Shutting Down 2G or 3G first?
That's the dilemma many mobile operators face in this LTE onslaught-now accounting for 10% of total mobile subscribers on the planet. Well, it depends who you are and where you are! In other words, you need to make the decision that makes the most sense given your situation. But shutting down 2G first is the common wisdom and seeing 3G shut-down while keeping 2G for a while announcements has caught many in the industry by surprise! Here are two distinct tales
Europe says 3G first…
In June 2015, Telenor Norway's CTO, Magnus Zetterberg, announced plans to completely shut down its 3G network in 2020, which is 5 years before it closes 2G in 2025. Zetterberg highlighted the company's 4G evolution since it began in Norway in 2012: 4G now accounts for 60 percent of all mobile data traffic in the country. As a result, the company is now focused on a data-centric model, with a longer term view to dismantle legacy networks and eventually phase out 3G in 2020, before shutting down 2G by 2025 and completing the data transition.
Why keeping 2G then? He said because all the devices today are still embedded with 2G, including the M2M market into which Telenor entered early. As I discuss this issue many times with mobile operators worldwide, I found that this story is particularly compelling in Europe, which happened to lead the GSM revolution that started in the late 1990s. As we all know, Europe was slow on 3G and is behind with 4G. Consequently, the 2G footprint that both featured phones and M2M form remains so significant that it's better to maintain it while it continues to deliver a steady revenue stream and instead, sunset 3G W-CDMA and refarm the spectrum for LTE capacity expansion and perhaps also for potential 5G in the longer term.
…while 2G first goes mainstream and becomes ordre du jour!
Japan and South Korea were the first to shut down 2G and have built a reputation of early adopters by swiftly embracing next generation of mobile technology. Japan was also the very first market to launch W-CDMA in 2001 but waited a bit before taking the plunge in 4G, launching the technology exactly ten years later. Now those 2 countries are beefing up the capacity of their 4G networks and are heavily involved in developing 5G. Are they ready to shut down 3G that fast? Not quite yet because LTE roaming is not ubiquitous enough to allow visitors to roam on 4G and therefore the 3G network is used to park the foreigners!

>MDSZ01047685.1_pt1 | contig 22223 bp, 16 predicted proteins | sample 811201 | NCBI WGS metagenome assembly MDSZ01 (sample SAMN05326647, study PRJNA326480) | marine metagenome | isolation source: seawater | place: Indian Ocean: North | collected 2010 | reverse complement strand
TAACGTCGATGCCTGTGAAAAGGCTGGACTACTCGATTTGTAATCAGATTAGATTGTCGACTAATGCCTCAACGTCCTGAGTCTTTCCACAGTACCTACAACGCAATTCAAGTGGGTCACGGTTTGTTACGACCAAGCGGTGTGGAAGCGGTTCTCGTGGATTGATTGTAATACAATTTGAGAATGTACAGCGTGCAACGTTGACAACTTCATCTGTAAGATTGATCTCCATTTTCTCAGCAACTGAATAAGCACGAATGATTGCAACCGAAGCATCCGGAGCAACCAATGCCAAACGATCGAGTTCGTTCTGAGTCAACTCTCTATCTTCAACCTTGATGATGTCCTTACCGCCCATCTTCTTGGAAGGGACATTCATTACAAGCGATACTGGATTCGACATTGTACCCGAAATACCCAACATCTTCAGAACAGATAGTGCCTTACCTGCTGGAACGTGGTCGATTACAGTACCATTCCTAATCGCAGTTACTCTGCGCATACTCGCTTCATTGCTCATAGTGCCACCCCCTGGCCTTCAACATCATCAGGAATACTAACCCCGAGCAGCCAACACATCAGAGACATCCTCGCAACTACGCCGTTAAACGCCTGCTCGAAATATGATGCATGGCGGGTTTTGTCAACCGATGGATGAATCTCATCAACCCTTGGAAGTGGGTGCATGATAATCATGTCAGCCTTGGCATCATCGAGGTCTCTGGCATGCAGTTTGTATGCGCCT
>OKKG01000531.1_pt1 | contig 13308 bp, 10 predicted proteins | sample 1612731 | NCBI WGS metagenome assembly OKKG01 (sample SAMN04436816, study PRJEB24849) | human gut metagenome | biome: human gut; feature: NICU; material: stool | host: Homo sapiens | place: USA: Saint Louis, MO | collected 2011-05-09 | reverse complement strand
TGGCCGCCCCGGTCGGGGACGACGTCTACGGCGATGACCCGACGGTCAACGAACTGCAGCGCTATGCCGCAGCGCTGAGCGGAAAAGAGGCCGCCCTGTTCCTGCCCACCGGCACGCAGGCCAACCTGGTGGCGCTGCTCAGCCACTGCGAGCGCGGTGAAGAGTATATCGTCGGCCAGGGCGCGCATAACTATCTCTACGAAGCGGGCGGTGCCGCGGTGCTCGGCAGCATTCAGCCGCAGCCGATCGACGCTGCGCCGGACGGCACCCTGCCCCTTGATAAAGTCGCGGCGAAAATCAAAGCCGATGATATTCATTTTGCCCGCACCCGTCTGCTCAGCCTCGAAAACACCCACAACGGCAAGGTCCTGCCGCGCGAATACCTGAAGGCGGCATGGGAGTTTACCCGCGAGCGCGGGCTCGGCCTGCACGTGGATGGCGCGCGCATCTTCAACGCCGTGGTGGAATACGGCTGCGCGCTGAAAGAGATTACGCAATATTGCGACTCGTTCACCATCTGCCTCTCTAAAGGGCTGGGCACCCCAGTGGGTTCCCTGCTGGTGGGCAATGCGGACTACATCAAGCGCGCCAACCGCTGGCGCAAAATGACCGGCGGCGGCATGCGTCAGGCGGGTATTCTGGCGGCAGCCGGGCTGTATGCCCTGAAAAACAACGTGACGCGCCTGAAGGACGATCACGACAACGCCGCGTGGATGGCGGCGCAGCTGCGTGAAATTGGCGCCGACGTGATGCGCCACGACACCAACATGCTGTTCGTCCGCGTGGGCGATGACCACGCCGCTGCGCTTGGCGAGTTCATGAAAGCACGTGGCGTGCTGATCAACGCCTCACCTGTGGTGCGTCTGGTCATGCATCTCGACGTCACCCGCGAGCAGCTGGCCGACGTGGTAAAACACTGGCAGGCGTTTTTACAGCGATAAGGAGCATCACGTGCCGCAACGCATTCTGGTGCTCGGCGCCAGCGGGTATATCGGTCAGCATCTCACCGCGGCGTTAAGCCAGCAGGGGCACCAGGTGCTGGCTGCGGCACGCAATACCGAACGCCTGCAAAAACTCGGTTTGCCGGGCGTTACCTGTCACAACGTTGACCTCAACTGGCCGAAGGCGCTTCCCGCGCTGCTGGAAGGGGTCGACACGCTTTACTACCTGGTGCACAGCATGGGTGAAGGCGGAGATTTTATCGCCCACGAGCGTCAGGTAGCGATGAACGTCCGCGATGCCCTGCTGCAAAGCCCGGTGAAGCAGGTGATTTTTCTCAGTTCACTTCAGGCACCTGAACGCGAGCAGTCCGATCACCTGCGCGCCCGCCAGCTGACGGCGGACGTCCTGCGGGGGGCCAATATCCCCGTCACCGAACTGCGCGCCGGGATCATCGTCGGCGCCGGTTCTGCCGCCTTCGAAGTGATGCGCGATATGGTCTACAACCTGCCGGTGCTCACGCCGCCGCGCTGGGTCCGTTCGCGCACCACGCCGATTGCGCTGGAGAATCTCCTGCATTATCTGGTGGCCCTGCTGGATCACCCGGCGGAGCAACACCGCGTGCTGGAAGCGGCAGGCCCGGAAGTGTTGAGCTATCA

In 2012, AT&T said in its SEC filing that it would shut down its 2G network by 2017. At that time, the telecom giant said about 12% of its contract wireless customers were using 2G handsets at the end of June, but it would work "proactively" in coming years to move them to more advanced devices, and stopped selling 2G phone contracts. Like the other major mobile operators in North America, AT&T was aggressively rolling out its LTE network while customers were mostly using 3G devices. Regarding M2M, AT&T said they would gradually migrate this business over 4G, which might be the reason of the 2017 deadline.
2012 is also the year Sprint started to shut down its 2G push-to-talk iDEN network as it moved users to 3G CDMA2000 1xEV DO and LTE in order to free up spectrum. Since, Sprint has completed the modernization of its network with dual 3G/4G radios. And in Canada, only Rogers has GSM; the others moved from CDMA to W-CDMA/HSPA and LTE.
Last year, for the exact same reasons of freeing up the 2G spectrum for LTE, Australia, Brazil and Thailand joined the bandwagon. And finally, Singapore will also shut down 2G; in a joint announcement in June 2015, Singapore's 3 mobile network operators Singtel, StarHub and M1 said they plan to shutter their 2G networks on 1 April 2017. The companies will assess their respective 2G footprint left and believe for most of their customers, it will be a simple SIM upgrade.
Shutting down 2G first is more common and is particularly occurring in countries that were behind front GSM leader Europe. Conversely, shutting down 3G is shaping up in the region that struggled with the technology that has been marked with the exuberance of spectrum auctions of the early 2000s.
But in the end, it's just a question of how significant the 2G footprint remains as well as how aggressive mobile operators have been in moving their business to 4G. However, as they continue to deal with ever increasing data usage on their networks, they are facing a spectrum shortage to carry all the traffic. Shutting down legacy networks is one part of the plan, along with acquiring new spectrum and finding innovative ways to use unused airwaves.
Let's see if Telenor is a trend setter, I'll certainly keep an eye on 3G shut downs in Europe!
Stéphane Téral is a research director, mobile infrastructure & carrier economics for IHS
Posted on 23 October 2015
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